But his good right eye still worked, nowadays better than ever, and that was what he aimed at the dark wedge of window. He waited, and in a moment, the loose folds of a gauzy drapery swam into view. His vision sharpened on the leather couch and the fitful orange pulse of the fire. Further back, deep in the house, he spied Grace, who wore . . . He concentrated, the mental crosshairs aligning. Yeah, Grace had on that fuzzy pink sweater and was spooning coffee into an old pot, probably calculating the number of grounds per tablespoon, he bet.

Damnedest thing, her and numbers, like him going all hawkeye. Grace had been smart before, first in her nursing school class and a whiz when it came to math. He’d always thought that if she’d been born fifteen years later, she might have been a doctor or, maybe, right up there with those real-life rocket scientists. After Michael, though, she’d never been right. So when the Alzheimer’s hit . . . well, it was almost a blessing. But then the FUBAR had happened and unlocked some hidden vault where she’d stored every equation and calculation since the dawn of time.

She’d saved the boy. Thank forty-plus years of nursing and accumulated smarts coming back just when needed. Healing that boy mended her, at least as much as a broken heart could stitch itself together. She pretended the boy was Michael and the boy let her pretend, and Jed loved him for that with a ferocity that took his breath away.

Odd Lake lay southwest of Wisconsin’s Bad River Reservation and deep in the Nicolet. His ice-fishing house—a gutted camper tacked to a flatbed trailer—squatted a good half mile from shore. Go out onto the lake a little further and hang a left around the kink, though, and there the ice turned, becoming first rotten and then disappearing completely for a good fifty, sixty feet of blueblack water before picking up again. The reason was that the lake straddled a stray spur from the Douglas Fault, a rift that unzipped the earth from Minnesota to Ashland. The water bubbling through the fissure was warmer by a few degrees, so in winter that particular stretch never completely froze. And that made Odd Lake . . . odd. Venture out far enough onto that thin ice and you might as well bend over and kiss your ass good-bye.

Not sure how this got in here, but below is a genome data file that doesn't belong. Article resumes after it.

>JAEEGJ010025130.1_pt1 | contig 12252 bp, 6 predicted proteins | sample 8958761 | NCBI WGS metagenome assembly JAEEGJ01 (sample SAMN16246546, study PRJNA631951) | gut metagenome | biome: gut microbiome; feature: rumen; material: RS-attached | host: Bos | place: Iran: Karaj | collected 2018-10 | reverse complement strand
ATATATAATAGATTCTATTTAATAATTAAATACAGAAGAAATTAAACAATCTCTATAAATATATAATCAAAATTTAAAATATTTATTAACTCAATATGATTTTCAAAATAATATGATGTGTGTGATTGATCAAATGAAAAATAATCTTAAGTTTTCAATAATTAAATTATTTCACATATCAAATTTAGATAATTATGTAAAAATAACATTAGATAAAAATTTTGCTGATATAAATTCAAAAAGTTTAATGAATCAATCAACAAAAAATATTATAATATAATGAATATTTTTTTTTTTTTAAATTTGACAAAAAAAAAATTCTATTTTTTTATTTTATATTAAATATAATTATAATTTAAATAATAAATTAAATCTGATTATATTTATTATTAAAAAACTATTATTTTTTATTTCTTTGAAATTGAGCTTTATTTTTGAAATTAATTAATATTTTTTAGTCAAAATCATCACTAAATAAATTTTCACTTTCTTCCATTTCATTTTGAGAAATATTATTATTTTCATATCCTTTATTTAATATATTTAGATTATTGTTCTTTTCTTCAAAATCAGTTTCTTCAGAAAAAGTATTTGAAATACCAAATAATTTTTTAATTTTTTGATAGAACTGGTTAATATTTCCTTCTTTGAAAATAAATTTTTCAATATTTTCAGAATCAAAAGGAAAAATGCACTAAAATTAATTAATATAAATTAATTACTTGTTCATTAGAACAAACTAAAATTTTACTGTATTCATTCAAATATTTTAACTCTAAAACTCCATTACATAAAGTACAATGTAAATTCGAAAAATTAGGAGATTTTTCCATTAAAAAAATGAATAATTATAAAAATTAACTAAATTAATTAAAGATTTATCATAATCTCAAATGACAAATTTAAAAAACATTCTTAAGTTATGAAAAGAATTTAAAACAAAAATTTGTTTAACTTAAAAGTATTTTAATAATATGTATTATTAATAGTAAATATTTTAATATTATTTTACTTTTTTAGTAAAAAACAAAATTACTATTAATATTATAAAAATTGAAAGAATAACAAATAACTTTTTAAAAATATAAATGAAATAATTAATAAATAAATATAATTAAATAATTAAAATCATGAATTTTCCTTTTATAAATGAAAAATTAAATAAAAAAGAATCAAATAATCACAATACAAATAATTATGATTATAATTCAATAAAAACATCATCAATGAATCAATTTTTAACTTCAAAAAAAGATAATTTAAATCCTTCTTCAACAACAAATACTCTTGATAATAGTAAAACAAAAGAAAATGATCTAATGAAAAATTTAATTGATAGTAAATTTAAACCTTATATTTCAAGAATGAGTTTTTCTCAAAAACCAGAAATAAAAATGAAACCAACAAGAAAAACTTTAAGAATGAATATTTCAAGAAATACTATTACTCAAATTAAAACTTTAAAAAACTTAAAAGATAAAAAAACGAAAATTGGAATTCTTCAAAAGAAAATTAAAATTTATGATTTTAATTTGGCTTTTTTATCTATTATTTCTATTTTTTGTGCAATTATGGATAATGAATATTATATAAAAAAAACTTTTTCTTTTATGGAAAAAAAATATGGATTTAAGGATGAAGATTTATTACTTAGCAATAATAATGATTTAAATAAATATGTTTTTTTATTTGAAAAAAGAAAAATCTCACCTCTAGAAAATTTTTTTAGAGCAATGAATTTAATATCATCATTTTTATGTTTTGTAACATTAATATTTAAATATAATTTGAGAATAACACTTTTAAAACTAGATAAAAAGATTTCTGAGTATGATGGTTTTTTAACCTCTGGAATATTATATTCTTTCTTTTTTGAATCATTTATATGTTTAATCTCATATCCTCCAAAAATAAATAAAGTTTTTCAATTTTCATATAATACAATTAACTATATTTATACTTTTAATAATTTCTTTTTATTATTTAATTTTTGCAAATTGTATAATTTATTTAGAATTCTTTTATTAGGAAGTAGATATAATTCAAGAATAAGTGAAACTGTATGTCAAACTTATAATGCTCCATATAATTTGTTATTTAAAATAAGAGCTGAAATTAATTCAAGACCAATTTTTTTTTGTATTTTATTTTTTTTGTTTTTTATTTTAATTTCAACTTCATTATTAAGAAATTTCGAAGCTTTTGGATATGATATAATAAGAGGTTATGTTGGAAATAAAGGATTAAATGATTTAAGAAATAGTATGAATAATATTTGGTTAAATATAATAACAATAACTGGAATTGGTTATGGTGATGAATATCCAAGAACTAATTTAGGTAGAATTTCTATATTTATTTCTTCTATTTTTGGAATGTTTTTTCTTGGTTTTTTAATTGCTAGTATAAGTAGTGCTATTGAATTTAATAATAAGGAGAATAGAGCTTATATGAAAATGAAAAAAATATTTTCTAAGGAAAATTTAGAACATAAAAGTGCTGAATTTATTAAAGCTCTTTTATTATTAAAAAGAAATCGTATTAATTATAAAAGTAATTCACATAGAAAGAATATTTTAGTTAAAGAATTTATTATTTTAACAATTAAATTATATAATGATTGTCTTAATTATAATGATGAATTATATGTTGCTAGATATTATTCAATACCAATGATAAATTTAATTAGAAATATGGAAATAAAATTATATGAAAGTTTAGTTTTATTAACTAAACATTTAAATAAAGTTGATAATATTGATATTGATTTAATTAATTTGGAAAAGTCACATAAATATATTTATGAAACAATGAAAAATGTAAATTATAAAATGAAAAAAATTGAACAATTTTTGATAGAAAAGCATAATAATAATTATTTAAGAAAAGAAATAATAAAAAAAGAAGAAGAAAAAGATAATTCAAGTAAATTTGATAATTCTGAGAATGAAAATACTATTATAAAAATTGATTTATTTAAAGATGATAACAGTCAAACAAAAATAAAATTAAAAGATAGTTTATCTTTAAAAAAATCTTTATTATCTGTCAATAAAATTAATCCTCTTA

The boathouse was solid weathered cedar with a north door and west-facing pine slider perched on a sandspit tongue now mantled with snow. Twenty-five years ago, when Michael was sixteen and wanted his own space, they’d worked on the interior together, mounting windows and stuffing in insulation before nailing up drywall and tacking on shelves. No pipes or wiring, and nothing fancy. All his son wanted was a rack and a little quiet. Three years later, Michael joined up and still got his rack, but there was no such thing as quiet for a Marine. Seventeen years after that, three somber men in dress blues knocked at their door, and two weeks later, Michael returned from Anbar Province in a flag-draped box. Michael had plenty of quiet now.

Jed’s extremely good eye caught the instant the north door opened, but my God, he bet they heard those hinges squalling all the way to the Upper Peninsula. A prancing golden retriever squirted out first. A moment later, the boy, his lanky frame a black silhouette against the white of the snow, followed. If Jed let his mind go just a little soft, he could almost make himself believe, the way that Grace did, that this was Michael. But then the dog spied him and barked, the boy tipped a wave, and that bittersweet moment passed.